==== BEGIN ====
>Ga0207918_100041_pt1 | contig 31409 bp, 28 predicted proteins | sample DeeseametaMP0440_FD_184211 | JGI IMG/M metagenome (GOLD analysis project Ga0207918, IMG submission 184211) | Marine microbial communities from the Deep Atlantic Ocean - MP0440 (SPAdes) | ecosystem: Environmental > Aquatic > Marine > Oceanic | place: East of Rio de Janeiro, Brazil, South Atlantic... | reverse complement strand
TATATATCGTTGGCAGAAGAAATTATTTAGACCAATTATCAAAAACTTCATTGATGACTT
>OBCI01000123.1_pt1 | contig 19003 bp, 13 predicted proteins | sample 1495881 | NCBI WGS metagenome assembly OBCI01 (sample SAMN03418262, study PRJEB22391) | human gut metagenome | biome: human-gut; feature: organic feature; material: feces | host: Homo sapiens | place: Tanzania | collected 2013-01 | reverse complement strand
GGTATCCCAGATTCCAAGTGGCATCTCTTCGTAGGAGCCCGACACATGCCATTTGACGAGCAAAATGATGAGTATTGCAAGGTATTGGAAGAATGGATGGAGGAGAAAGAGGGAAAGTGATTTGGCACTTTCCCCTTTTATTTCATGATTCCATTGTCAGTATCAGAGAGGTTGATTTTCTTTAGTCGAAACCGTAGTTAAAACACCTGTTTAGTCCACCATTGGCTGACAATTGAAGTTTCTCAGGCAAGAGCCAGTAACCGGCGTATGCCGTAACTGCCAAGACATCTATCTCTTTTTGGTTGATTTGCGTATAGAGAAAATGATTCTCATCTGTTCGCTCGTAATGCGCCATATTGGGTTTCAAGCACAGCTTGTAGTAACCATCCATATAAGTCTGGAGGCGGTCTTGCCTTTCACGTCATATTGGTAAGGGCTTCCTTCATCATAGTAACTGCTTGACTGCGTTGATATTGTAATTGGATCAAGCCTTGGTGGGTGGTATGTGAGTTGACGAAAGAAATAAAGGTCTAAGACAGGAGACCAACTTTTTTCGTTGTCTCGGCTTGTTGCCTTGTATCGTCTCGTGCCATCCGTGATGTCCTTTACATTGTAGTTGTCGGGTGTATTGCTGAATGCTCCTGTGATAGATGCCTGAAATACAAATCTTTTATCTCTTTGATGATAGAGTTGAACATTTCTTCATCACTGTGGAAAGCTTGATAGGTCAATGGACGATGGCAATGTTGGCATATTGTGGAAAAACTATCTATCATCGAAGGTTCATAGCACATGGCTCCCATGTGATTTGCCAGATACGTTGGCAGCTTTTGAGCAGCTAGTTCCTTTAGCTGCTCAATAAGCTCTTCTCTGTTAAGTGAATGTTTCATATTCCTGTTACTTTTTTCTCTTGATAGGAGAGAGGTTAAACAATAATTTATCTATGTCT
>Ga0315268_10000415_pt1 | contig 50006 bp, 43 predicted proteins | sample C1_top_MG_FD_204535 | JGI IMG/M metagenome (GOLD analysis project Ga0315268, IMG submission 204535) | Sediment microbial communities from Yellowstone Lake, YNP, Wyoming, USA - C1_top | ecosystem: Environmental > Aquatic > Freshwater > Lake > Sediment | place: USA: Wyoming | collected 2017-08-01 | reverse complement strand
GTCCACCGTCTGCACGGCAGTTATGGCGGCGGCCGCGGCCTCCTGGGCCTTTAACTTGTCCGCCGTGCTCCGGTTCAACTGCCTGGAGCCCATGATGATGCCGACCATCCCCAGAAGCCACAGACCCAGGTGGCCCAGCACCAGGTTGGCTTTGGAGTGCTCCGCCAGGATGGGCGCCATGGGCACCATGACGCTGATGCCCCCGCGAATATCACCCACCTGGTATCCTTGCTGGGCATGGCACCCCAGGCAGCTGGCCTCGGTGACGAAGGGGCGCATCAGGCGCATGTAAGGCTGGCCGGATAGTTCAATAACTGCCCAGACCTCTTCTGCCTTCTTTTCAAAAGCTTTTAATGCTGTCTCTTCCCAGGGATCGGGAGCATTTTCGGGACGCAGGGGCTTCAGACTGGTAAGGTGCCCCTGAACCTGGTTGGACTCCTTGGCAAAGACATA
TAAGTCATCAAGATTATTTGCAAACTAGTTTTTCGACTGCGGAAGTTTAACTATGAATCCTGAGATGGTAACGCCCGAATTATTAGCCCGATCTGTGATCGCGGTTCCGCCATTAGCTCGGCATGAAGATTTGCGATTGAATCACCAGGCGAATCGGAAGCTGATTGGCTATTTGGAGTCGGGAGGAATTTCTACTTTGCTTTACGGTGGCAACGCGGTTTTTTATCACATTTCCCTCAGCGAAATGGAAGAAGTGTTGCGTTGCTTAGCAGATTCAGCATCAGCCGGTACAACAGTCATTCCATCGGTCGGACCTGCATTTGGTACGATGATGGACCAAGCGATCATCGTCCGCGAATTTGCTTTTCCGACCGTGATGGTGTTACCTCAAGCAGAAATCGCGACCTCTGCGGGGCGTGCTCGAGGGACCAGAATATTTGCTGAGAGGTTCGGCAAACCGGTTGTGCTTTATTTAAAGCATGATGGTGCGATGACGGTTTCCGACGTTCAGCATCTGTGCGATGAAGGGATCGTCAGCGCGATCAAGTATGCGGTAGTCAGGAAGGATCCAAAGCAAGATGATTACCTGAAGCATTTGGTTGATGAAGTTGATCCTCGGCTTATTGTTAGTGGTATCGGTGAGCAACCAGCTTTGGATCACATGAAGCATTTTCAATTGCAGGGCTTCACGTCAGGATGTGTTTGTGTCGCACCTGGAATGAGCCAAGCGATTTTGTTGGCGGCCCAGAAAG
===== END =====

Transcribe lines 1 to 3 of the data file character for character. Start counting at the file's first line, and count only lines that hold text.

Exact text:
>Ga0207918_100041_pt1 | contig 31409 bp, 28 predicted proteins | sample DeeseametaMP0440_FD_184211 | JGI IMG/M metagenome (GOLD analysis project Ga0207918, IMG submission 184211) | Marine microbial communities from the Deep Atlantic Ocean - MP0440 (SPAdes) | ecosystem: Environmental > Aquatic > Marine > Oceanic | place: East of Rio de Janeiro, Brazil, South Atlantic... | reverse complement strand
TATATATCGTTGGCAGAAGAAATTATTTAGACCAATTATCAAAAACTTCATTGATGACTT
>OBCI01000123.1_pt1 | contig 19003 bp, 13 predicted proteins | sample 1495881 | NCBI WGS metagenome assembly OBCI01 (sample SAMN03418262, study PRJEB22391) | human gut metagenome | biome: human-gut; feature: organic feature; material: feces | host: Homo sapiens | place: Tanzania | collected 2013-01 | reverse complement strand